Posted by Carlo (Skorpio) June 12, 2009
A couple of days ago I ran into Clemente Esposito, our dean of Neapolitan urban speleology, and as we stopped for a chat he told me that that afternoon he was going with some friends to have a look at a Greek hypogeum in the ancient Sanita’ quarter of Naples. Since I have been waiting for a long time to have such an opportunity I jumped at the chance to join his group.
So as planned we met at Piazza Cavour and took off up via Vergine for the Sanita’ section of town. For those unfamiliar with the area, a visit to this area is incredible: Via Vergine, from sunup to sundown it is an enormous outdoor market where a world-wise sea of humanity flows through stalls and stands that stretch from sidewalk to sidewalk along the ancient street. Here everything is for sale, and the ambient noise level includes constant chatter, the earsplitting screams from babies as well as from the “vaiasse” or women from the quarter, all mixed with the loud exhause noise and smoke from motor scooters chasing through the crowded street, drivers defiantly not wearing helmets; all this taking place amongst the once glorious churches and palaces of the nobility of the 1700’s.
Our guide was Carlo Leggieri, of the Celanapoli Cultural Association, who with great passion and competence is overseeing the discovery of this early Grecian world, for whom the ornate underground tombs or hypogea, and the Hellenist funerals were among the most important parts of their culture.
In fact, he explained that in the fourth century AD, outside the walled belt that surrounded the early Greek city of Naples to the North, all along the cliffs lining the washed out “vallone” or huge weather eroded valleys, the Greeks excavated their elaborate burial tombs in classic Hellenistic style. They honeycombed the whole hillside area, the Via Arena Sanita’, Via Cristallini, vico Traetta and via Santa Maria Antesaecula. The easily worked volcanic yellow Tuff sandstone was ideal, and located nearby are the Paleo-Christian catacombs of Naples’ Patron Saint, San Gennaro, and the San Gaudioso catacomb as well as the gigantic chambers containing the dealth-cult Fontanelle Cemetery where hundreds of thousands of plague and cholera victims were interred.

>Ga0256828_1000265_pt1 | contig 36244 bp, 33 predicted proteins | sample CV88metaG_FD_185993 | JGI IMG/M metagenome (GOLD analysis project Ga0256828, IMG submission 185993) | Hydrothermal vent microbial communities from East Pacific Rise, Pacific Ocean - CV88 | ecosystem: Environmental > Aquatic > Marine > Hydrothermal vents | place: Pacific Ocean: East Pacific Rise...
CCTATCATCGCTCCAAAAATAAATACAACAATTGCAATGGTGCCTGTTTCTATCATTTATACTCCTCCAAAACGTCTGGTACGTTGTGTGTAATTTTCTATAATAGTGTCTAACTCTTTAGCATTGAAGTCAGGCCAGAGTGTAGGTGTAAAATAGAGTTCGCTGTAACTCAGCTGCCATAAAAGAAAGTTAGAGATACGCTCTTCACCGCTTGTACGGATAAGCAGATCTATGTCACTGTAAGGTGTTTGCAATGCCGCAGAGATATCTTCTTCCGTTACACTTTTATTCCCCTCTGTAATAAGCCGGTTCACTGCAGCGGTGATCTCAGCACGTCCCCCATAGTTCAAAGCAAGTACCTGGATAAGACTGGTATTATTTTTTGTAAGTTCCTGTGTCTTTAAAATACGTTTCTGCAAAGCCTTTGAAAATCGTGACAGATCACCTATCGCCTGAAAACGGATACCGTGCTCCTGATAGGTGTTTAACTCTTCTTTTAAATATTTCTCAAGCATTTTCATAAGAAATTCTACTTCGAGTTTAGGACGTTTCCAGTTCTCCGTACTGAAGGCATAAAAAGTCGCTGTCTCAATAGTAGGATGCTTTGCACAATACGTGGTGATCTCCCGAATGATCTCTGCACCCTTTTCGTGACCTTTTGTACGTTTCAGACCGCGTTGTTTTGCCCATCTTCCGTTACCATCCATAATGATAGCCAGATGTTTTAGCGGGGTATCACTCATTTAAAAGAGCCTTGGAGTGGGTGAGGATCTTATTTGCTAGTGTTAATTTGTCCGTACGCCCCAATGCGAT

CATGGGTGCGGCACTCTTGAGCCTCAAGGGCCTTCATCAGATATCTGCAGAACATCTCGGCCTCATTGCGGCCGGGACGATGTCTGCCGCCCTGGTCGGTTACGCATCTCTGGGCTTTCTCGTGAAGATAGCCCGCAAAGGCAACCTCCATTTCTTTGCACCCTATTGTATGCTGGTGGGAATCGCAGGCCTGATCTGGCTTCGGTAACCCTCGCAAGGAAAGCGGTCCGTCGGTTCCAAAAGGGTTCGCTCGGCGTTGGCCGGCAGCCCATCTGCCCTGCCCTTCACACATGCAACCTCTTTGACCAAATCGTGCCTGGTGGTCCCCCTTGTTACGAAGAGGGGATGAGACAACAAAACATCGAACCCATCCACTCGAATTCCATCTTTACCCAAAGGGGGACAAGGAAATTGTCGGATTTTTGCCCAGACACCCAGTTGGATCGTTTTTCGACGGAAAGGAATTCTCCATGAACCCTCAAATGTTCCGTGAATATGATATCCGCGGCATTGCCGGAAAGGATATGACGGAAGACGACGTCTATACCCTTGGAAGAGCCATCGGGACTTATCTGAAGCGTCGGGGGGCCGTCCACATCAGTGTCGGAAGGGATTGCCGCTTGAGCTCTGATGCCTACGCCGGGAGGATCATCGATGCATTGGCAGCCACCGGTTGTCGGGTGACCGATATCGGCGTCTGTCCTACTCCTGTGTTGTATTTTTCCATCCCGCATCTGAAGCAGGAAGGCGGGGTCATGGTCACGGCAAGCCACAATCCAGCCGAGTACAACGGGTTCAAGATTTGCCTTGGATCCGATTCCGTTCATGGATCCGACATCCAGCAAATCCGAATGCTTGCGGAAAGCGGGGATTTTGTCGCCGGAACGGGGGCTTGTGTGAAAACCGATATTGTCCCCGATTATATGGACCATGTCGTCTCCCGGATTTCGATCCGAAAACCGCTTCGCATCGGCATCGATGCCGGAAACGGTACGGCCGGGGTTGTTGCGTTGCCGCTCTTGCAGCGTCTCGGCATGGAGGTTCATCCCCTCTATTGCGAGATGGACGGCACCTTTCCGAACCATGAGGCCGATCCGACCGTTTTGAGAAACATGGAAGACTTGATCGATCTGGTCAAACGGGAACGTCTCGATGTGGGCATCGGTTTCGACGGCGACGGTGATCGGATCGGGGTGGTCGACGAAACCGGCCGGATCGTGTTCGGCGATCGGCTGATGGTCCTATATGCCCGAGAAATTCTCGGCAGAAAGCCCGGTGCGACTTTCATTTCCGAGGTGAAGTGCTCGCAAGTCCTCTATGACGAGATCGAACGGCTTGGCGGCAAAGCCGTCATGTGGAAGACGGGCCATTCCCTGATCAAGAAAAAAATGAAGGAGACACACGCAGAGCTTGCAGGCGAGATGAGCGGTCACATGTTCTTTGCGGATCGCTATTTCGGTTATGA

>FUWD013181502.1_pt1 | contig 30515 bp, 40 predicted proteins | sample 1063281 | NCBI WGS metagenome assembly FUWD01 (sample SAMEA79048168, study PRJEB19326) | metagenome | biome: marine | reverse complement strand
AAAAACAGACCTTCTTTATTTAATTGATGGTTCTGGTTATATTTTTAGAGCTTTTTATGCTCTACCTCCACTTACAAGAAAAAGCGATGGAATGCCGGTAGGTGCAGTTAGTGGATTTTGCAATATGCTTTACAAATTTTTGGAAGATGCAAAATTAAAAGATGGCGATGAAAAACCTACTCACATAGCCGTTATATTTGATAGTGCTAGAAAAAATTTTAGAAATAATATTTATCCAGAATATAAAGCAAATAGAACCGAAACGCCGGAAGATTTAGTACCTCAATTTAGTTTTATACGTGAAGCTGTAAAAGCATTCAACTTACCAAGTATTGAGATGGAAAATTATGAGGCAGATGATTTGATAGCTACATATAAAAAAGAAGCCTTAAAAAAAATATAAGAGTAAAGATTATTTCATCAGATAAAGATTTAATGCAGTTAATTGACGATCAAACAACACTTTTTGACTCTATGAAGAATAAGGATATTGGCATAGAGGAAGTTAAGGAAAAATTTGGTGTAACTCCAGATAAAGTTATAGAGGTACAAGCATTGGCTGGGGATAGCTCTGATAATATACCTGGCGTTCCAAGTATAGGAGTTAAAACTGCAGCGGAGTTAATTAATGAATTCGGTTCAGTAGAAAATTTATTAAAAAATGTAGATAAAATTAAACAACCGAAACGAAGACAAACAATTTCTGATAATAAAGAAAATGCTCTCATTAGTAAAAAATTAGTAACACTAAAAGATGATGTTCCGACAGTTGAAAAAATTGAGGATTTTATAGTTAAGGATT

Dazed from the din in the streets, but happy about the adventure ahead of us, we arrived at Vico Traetta and then down Via Santa Maria Antesaecula, where from an ancient “basso” or windowless hovel carved into the sandstone, our guide took us down into the underground below the Sanita’. We eased down steep stairway all the way down to the level of an ancient Greco-Roman street at the bottom of a once washed out valley, eroded over the centuries as rain runoff ate away the volcanic sandstone.
Here, leaning against the ancient walkway were the entrances to hypogea carved out inside the tuf sandstone, and which led on into the funerary chambers also excavated in the rock.
Little by little we descended, emotion building, unique unrepeatable excitement, we finally found ourselves in front of the entrance to the “Hypogea of the Toga-Wearers.” It takes its name from the two figures carved into the sandstone of which we can only see the lower part today, but from which one can tell their total size. At the feet of the two figures was a panther, but only its outline remains today. It was broken off in the 1700’s and taken away by tomb raiders who first discovered the hypogea.
The outline of the guards that remains today at the tomb’s entrance most certainly represents the ultimate final salute to the deceased. Today plans are underway to carefully remove outer debris and materials from the foundation built in the 1700’s for the building above in order to completely expose the figures and the area around the tomb entrance.
We all remained for some time, sitting on the sandstone floor admiring this mind-blowing testament to the ancient Greek cult of death which was handed down over the centuries up to recent times in Naples. We speculated and discussed various hypotheses about how these ancient chambers were transformed and used and how future excavation can be done without compromising anything.
At the end of the adventure we were all tired and satisfied and extende our thanks to Carlo for the unique tour and the emotions brought back to life in the ancient excavation.
We left the Sanita’ and at one of the ancient city gates, Porta San Gennaro, we all stopped by a namesake pizzeria and enjoyed a nice pizza offered by our patron, Clemente
Translated by Larry Ray